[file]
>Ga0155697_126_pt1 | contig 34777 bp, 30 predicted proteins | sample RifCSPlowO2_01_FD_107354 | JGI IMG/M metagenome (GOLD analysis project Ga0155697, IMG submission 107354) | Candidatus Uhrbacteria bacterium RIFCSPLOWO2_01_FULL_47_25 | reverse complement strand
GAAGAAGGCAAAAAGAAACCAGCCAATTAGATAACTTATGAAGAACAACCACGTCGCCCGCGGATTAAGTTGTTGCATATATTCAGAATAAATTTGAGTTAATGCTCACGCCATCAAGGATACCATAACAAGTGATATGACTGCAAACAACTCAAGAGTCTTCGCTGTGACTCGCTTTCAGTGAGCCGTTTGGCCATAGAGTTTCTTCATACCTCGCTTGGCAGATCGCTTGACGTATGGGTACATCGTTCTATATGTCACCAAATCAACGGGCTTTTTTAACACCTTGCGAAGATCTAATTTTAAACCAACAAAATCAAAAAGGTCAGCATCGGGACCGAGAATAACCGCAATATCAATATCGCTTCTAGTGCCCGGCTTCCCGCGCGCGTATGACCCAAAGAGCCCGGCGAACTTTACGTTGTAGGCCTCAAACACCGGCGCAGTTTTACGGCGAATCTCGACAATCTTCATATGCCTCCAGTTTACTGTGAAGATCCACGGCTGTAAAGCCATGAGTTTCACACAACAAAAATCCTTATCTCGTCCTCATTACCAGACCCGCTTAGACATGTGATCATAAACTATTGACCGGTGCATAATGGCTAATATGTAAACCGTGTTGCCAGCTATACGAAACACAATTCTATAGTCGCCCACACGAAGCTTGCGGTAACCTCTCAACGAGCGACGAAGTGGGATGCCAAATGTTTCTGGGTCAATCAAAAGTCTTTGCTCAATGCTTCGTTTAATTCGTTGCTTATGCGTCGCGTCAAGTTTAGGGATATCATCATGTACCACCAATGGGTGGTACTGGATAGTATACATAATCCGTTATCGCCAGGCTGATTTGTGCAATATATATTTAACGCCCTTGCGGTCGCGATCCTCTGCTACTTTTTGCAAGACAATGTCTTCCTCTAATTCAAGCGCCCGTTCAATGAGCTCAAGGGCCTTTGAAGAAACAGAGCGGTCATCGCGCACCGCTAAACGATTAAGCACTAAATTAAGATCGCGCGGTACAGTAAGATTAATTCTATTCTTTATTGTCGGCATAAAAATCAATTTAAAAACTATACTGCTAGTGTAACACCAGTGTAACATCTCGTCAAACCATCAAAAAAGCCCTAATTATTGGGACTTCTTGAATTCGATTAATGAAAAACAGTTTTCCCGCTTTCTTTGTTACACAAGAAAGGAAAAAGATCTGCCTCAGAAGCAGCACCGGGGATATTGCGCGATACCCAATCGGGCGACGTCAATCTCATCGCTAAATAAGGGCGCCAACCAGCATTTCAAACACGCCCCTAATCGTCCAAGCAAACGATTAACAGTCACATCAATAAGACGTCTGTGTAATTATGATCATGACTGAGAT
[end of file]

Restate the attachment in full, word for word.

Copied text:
>Ga0155697_126_pt1 | contig 34777 bp, 30 predicted proteins | sample RifCSPlowO2_01_FD_107354 | JGI IMG/M metagenome (GOLD analysis project Ga0155697, IMG submission 107354) | Candidatus Uhrbacteria bacterium RIFCSPLOWO2_01_FULL_47_25 | reverse complement strand
GAAGAAGGCAAAAAGAAACCAGCCAATTAGATAACTTATGAAGAACAACCACGTCGCCCGCGGATTAAGTTGTTGCATATATTCAGAATAAATTTGAGTTAATGCTCACGCCATCAAGGATACCATAACAAGTGATATGACTGCAAACAACTCAAGAGTCTTCGCTGTGACTCGCTTTCAGTGAGCCGTTTGGCCATAGAGTTTCTTCATACCTCGCTTGGCAGATCGCTTGACGTATGGGTACATCGTTCTATATGTCACCAAATCAACGGGCTTTTTTAACACCTTGCGAAGATCTAATTTTAAACCAACAAAATCAAAAAGGTCAGCATCGGGACCGAGAATAACCGCAATATCAATATCGCTTCTAGTGCCCGGCTTCCCGCGCGCGTATGACCCAAAGAGCCCGGCGAACTTTACGTTGTAGGCCTCAAACACCGGCGCAGTTTTACGGCGAATCTCGACAATCTTCATATGCCTCCAGTTTACTGTGAAGATCCACGGCTGTAAAGCCATGAGTTTCACACAACAAAAATCCTTATCTCGTCCTCATTACCAGACCCGCTTAGACATGTGATCATAAACTATTGACCGGTGCATAATGGCTAATATGTAAACCGTGTTGCCAGCTATACGAAACACAATTCTATAGTCGCCCACACGAAGCTTGCGGTAACCTCTCAACGAGCGACGAAGTGGGATGCCAAATGTTTCTGGGTCAATCAAAAGTCTTTGCTCAATGCTTCGTTTAATTCGTTGCTTATGCGTCGCGTCAAGTTTAGGGATATCATCATGTACCACCAATGGGTGGTACTGGATAGTATACATAATCCGTTATCGCCAGGCTGATTTGTGCAATATATATTTAACGCCCTTGCGGTCGCGATCCTCTGCTACTTTTTGCAAGACAATGTCTTCCTCTAATTCAAGCGCCCGTTCAATGAGCTCAAGGGCCTTTGAAGAAACAGAGCGGTCATCGCGCACCGCTAAACGATTAAGCACTAAATTAAGATCGCGCGGTACAGTAAGATTAATTCTATTCTTTATTGTCGGCATAAAAATCAATTTAAAAACTATACTGCTAGTGTAACACCAGTGTAACATCTCGTCAAACCATCAAAAAAGCCCTAATTATTGGGACTTCTTGAATTCGATTAATGAAAAACAGTTTTCCCGCTTTCTTTGTTACACAAGAAAGGAAAAAGATCTGCCTCAGAAGCAGCACCGGGGATATTGCGCGATACCCAATCGGGCGACGTCAATCTCATCGCTAAATAAGGGCGCCAACCAGCATTTCAAACACGCCCCTAATCGTCCAAGCAAACGATTAACAGTCACATCAATAAGACGTCTGTGTAATTATGATCATGACTGAGAT